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Achilles Tendon Injuries

Bryan Vopat, MD, an orthopedic surgeon at The University of Kansas Health System Sports Medicine and Performance Center, discusses whether Achilles tendon injuries are increasing in athletes. Even though it's your body's largest, strongest tendon, it can be sensitive to harm.
  • A: I wouldn't necessarily say there's a trend toward more Achilles injuries. It may seem so because media coverage is more prevalent. When a higher profile athlete suffers damage, we become more aware of it because it's in the media.
  • A: We don't generally see a lot of Achilles injuries in high school athletes. We do see some in college athletes. The biggest increase in this type of injury occurs as we get older. Achilles injuries are still relatively rare in high school and college athletes.
  • A: There's a theory that the increased bulk, size and explosiveness of athletes may lead to more Achilles tears or ruptures. While we haven't quite seen that, it is a valid theory.

    The thought is that being stronger or faster can cause more force to go across ligaments and tendons, creating damage.

  • A: While everyone is at risk, the chances of an Achilles injury increases as we age. Our tendons become cross-linked and that makes them become more brittle.

    Also, basketball players, sprinters and other athletes who make sharp cuts are a bit more likely to suffer such an injury. It often feels as though you've been kicked in the back of the heel – that's a common sign of an Achilles rupture.

    In general, we lose flexibility as we age and that makes us more prone to Achilles injuries.

  • A: Stretching exercises can help prevent injuries. Stretching your Achilles helps prevent the cross-linking of tendons, which can make them brittle. Basically, stretching increases flexibility, which reduces the likelihood of a rupture.

    Another way to prevent injury is to train well overall and not just be a weekend warrior. It's more likely you'll be injured if you suddenly go out there on a weekend without warming up and performing other athletic activities throughout the week.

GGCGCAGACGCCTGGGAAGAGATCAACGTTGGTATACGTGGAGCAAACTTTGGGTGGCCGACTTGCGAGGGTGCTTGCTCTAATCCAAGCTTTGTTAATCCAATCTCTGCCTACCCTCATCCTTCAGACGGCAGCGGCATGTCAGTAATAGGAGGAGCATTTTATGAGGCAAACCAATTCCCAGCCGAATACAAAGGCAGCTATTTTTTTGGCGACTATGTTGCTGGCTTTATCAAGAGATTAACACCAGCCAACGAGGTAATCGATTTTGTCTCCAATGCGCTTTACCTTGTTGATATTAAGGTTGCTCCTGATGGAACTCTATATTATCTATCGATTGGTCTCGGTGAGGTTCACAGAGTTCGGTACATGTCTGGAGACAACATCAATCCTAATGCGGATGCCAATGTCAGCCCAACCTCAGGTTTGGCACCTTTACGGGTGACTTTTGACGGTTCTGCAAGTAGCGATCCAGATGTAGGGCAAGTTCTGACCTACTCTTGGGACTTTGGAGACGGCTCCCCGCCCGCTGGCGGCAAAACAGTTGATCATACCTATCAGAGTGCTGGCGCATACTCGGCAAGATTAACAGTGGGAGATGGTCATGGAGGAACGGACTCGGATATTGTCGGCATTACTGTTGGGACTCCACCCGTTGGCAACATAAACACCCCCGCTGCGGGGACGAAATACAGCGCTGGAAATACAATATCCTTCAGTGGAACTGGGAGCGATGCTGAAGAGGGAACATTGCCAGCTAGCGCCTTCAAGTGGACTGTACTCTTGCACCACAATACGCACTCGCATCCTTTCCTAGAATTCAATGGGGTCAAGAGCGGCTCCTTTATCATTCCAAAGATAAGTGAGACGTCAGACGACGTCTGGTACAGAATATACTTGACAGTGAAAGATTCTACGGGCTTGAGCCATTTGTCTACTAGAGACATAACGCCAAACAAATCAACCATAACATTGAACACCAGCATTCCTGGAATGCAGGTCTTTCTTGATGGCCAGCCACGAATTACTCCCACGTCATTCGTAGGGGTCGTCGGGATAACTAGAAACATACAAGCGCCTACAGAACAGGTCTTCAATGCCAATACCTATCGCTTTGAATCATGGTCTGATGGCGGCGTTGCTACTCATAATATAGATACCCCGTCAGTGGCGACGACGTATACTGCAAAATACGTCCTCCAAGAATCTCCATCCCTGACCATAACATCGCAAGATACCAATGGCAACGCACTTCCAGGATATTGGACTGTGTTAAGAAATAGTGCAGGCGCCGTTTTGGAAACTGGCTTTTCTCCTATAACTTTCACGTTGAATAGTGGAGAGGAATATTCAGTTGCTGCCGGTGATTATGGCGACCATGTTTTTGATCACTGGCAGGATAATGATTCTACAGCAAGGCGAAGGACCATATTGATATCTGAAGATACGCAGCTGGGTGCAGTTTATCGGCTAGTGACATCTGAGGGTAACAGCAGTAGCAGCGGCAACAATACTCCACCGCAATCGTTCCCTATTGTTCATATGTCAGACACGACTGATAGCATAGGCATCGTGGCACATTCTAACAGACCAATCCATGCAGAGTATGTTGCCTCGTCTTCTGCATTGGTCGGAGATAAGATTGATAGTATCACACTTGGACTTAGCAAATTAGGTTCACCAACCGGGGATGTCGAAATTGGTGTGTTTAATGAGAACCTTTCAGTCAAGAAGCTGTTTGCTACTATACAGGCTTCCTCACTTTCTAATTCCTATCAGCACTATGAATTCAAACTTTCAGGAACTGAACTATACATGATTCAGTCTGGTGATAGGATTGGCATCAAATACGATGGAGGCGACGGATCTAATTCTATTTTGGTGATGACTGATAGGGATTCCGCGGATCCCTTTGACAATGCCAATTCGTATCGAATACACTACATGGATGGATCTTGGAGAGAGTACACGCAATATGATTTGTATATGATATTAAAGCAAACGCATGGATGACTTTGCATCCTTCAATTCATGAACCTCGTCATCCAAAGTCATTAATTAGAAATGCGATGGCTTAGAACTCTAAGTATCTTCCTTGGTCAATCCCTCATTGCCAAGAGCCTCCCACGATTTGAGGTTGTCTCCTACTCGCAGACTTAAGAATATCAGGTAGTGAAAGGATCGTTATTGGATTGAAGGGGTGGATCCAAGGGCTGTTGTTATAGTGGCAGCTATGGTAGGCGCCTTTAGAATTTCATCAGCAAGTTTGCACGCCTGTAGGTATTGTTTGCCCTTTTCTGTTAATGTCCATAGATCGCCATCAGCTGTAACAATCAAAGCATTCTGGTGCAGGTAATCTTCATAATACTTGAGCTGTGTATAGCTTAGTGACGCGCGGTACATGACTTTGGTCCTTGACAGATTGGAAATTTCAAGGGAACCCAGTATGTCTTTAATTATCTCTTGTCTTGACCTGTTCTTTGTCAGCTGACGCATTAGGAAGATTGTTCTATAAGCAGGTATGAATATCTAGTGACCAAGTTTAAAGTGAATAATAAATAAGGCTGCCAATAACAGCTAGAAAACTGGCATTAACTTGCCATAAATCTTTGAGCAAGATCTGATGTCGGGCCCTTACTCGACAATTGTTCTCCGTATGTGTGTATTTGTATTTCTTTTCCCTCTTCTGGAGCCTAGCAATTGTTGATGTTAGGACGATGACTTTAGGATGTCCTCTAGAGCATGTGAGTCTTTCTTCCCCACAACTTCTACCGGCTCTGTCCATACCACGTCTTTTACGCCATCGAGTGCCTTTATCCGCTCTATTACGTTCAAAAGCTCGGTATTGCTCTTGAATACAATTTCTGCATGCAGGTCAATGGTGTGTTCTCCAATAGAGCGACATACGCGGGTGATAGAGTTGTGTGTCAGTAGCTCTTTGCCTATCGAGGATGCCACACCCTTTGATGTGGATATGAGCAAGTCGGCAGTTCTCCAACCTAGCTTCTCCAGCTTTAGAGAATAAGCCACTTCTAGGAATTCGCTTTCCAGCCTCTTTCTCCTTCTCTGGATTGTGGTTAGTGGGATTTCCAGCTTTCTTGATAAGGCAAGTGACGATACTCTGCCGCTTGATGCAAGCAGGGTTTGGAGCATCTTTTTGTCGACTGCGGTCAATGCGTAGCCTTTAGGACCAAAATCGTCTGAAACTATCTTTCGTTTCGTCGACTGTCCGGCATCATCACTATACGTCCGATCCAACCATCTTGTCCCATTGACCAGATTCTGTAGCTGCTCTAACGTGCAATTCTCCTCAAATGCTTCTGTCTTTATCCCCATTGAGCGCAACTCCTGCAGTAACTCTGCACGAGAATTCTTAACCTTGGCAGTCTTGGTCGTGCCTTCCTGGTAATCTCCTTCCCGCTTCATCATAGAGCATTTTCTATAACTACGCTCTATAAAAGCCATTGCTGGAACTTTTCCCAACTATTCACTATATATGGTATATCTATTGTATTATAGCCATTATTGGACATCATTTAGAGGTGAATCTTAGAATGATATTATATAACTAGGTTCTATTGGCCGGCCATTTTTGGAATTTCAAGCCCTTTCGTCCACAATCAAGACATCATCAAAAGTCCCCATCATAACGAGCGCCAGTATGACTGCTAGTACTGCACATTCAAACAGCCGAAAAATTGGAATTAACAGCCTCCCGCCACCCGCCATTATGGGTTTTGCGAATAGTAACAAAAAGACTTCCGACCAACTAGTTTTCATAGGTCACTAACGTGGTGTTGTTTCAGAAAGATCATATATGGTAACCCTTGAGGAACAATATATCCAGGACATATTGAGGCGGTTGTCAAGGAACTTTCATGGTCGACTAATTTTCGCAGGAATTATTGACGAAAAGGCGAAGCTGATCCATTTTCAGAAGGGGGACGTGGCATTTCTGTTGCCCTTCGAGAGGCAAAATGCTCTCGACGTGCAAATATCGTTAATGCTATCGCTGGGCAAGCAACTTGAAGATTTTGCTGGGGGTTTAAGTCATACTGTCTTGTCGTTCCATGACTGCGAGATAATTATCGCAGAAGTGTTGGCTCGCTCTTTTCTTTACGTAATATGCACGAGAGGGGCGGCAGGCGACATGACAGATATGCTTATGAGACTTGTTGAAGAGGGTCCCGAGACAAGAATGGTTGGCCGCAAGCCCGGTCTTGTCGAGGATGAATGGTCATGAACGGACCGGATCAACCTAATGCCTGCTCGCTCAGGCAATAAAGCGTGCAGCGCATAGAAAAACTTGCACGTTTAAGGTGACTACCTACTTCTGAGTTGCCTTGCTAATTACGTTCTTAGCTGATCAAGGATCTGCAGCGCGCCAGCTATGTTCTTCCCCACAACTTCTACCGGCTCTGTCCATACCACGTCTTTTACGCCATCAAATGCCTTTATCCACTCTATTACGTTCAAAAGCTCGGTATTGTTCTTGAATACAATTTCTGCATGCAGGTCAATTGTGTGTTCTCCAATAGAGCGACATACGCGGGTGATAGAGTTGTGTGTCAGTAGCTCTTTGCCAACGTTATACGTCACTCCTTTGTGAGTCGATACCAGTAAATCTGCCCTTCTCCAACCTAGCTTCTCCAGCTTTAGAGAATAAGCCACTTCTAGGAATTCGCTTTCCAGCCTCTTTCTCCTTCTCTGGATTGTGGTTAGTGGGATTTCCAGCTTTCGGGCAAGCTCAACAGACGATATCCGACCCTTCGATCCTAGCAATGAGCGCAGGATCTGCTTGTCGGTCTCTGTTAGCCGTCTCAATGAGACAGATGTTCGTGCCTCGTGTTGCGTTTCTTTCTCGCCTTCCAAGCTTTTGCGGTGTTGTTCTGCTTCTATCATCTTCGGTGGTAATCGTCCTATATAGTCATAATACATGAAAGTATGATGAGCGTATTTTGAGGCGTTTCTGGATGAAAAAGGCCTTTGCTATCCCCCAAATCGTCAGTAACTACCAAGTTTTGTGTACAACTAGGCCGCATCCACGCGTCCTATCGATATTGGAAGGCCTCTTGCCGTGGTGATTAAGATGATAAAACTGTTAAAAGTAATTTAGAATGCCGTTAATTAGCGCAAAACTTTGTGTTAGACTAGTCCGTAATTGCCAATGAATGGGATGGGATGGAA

• A: Despite advances in the way we do surgery and the rehabilitation, recovery still takes about a year.

Bryan Vopat, MD, says that recovery from an Achilles tendon rupture takes about a year, despite advances in treatment.
The harder part about after Achilles rupture and repair is actually the recovery. The rehabilitation is what takes the longest. It's still about about a year recovery. It's six months before you're getting back to all your activities, even though we've had a advances in in the way we do the surgery and in our rehabilitation afterwards as well.

Bryan Vopat, MD, discusses the theory that the increasing size and strength of athletes could lead to increased risk for Achilles tendon injuries.
That's a theory that increased bulk and size and explosiveness to have the athletes can cause more power across the tendons and ligaments and make you more likely to injure them. We haven't quite has seen that, but we do believe that that's one of the theories and that can make us more likely to tear these is because the players are stronger, faster and the muscles... and their muscles are stronger causing a more force to go across their Achilles tendon and their ACLs and the ligaments and tendons like these.

Bryan Vopat, MD, talks about who is at risk for Achilles tendon injuries.
Everyone is at risk for Achilles rupture. The older we get, the more likely it can occur. Our tendons become cross-linked to become more brittle as we get older and we're more likely to see a rupture. A person playing basketball are all of the sudden making cuts or sprinting all of the sudden will feel almost like a they were kicked in the back of the heel and that can show that they've ruptured their Achilles. We do see it as we get older more so than when we were younger and then we're less flexible as well. That can make us a little bit more prone to rupturing these as well.

Bryan Vopat, MD, says Achilles tendon injuries are rare in high school athletes but are more common as athletes get older.
This is usually an injury if that's not seen in high school athletes. We do see some in college, but it's more as we get older we see more Achilles ruptures. In the high school population, it's very rare and then what you do see some and in college.

Bryan Vopat, MD, talks about the perceived prevalence of Achilles tendon injuries.
I don't necessarily think there's a trend towards more Achilles injuries. I think the media is just more prevalent and we see these high-profile athletes, we're and it's right... and we see it all the time in the media. And that it's more prevalent and that we can see how often it occurs. I don't necessarily think there's a higher prevalence going on... between now and their recent past as well.

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